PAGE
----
“And he no longer cared to tell which were things done and which dreamt.”
In rural Tennessee, in the years leading up to World War 2, a boy named John Wesley Rattner’s father doesn’t return home one night. He was killed by a whiskey smuggler named Marion Sylder. The boy and outlaw meet after a car wreck, and neither knows their connection to the other. Nearby, an old man watches over the remains of a body.
Reading this novel was strange. The actual writing was, as is to be expected for McCarthy, distinct and powerful, but the story itself just dragged and dragged. The characters were fleshed out and felt distinct and interesting, but there was just no pull to their narratives. I think it was a pacing problem.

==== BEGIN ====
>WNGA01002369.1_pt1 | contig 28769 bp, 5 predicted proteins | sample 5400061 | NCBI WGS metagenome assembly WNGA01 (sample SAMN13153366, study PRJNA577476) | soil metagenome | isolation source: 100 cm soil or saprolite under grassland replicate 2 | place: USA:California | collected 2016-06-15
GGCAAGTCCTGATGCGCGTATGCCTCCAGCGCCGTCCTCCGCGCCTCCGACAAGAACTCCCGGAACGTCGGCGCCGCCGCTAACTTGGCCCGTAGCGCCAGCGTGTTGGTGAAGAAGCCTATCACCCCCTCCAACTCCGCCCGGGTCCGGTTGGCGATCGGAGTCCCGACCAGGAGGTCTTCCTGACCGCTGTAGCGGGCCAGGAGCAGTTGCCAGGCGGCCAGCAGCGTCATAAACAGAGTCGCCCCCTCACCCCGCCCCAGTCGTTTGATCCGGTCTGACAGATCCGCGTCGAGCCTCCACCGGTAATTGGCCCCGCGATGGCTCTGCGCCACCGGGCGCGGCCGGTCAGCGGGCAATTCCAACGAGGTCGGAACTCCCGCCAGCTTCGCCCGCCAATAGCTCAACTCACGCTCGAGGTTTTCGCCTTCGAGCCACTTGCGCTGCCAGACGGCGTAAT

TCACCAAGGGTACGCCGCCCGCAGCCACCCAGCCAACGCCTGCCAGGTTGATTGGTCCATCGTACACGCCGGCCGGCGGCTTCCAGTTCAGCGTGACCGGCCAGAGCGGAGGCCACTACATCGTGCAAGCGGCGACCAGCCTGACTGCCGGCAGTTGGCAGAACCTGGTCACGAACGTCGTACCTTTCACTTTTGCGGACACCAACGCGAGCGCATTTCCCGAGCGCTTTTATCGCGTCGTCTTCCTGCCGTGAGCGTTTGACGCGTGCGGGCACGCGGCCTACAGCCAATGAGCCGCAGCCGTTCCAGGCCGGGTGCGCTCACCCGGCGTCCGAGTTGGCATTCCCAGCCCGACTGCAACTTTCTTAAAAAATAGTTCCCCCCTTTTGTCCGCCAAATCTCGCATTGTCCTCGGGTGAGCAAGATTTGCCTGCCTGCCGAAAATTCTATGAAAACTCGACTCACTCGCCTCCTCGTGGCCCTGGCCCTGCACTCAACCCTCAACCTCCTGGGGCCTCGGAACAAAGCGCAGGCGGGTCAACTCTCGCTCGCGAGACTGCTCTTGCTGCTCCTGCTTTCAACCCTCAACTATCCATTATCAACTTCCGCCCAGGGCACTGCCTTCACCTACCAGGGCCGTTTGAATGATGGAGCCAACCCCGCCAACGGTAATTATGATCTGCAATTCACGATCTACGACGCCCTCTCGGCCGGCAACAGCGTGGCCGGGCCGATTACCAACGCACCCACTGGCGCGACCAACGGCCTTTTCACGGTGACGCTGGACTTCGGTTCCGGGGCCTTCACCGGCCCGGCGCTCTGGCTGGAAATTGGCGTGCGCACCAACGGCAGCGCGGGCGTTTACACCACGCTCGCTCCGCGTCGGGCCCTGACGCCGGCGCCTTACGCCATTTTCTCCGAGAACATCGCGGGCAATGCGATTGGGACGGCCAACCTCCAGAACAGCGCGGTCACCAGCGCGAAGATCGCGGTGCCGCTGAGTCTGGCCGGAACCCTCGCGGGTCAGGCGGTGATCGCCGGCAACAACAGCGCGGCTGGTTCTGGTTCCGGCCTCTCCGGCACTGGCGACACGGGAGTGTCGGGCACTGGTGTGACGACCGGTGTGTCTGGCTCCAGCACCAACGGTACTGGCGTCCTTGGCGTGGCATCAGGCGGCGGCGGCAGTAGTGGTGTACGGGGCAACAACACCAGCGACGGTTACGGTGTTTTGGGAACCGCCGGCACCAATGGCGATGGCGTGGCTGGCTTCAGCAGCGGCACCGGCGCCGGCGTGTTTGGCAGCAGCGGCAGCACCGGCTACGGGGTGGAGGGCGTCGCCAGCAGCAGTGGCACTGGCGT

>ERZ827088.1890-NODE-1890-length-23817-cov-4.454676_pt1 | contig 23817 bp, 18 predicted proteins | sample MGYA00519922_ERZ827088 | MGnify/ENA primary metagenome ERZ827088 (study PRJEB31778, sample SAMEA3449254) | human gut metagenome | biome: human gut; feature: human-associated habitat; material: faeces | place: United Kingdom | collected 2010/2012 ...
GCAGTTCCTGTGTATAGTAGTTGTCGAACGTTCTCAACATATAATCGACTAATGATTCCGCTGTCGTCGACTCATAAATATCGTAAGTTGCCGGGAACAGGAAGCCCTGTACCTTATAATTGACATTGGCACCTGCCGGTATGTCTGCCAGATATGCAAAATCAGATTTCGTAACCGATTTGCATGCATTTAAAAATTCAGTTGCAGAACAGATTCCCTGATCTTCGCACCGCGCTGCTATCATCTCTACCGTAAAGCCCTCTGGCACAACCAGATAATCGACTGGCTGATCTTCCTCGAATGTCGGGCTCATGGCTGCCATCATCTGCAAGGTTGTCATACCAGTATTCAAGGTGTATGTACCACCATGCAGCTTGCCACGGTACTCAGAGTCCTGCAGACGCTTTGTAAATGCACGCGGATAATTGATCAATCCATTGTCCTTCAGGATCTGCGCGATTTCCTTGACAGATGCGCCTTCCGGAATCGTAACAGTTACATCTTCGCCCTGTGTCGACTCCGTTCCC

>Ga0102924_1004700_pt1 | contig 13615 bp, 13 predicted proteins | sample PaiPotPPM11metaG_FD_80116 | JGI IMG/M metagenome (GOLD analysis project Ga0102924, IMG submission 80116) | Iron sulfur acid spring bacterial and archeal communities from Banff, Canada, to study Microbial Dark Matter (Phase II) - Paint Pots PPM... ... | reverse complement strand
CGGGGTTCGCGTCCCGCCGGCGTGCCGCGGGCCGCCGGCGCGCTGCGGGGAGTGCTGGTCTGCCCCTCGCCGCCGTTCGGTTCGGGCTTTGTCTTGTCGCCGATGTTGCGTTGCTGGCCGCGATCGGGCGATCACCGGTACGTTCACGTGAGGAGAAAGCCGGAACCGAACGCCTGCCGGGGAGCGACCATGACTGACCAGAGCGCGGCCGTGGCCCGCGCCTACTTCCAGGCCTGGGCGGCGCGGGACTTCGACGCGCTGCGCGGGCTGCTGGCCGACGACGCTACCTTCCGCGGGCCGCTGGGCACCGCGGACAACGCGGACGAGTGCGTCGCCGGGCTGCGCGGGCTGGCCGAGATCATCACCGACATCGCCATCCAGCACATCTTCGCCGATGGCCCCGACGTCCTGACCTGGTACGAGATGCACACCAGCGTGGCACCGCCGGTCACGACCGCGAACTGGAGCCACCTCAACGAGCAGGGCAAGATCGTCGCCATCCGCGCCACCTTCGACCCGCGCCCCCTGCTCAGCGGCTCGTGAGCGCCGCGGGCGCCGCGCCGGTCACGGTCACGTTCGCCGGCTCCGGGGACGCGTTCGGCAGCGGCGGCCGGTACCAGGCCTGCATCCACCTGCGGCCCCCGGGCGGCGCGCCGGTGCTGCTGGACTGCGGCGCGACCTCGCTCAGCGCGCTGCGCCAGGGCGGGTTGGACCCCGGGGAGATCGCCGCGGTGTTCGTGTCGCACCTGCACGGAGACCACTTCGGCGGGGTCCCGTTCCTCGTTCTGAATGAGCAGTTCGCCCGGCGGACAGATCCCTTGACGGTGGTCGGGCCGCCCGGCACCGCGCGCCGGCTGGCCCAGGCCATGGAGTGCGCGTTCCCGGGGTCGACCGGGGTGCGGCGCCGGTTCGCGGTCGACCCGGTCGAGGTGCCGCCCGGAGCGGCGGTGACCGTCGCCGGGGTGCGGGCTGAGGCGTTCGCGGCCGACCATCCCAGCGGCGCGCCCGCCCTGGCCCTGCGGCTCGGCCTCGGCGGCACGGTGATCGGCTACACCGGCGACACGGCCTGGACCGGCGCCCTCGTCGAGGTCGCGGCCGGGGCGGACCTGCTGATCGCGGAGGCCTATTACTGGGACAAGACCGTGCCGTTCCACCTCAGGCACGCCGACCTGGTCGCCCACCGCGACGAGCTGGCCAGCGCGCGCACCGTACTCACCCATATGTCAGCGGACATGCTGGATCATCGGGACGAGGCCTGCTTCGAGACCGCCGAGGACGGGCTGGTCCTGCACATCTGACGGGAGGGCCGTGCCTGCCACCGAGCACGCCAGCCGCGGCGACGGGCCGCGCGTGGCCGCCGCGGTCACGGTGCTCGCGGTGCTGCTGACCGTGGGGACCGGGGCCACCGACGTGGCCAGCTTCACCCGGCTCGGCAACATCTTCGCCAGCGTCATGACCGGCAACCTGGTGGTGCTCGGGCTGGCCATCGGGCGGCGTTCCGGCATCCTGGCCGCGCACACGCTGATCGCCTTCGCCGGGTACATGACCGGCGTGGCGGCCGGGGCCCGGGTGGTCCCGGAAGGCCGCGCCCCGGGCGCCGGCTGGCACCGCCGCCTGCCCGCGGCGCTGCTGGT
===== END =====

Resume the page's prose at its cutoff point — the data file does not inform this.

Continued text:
The Orchard Keeper is obviously heavily influenced by Faulkner, with its interweaving stories and bizarre structure, but lacking the precision. This makes the novel feel at times incoherent. When it’s good it’s great, but the majority of this book feels watered down by its weaker elements and as such can feel like a slog. It’s definitely my least favourite of the McCarthy novels I’ve read.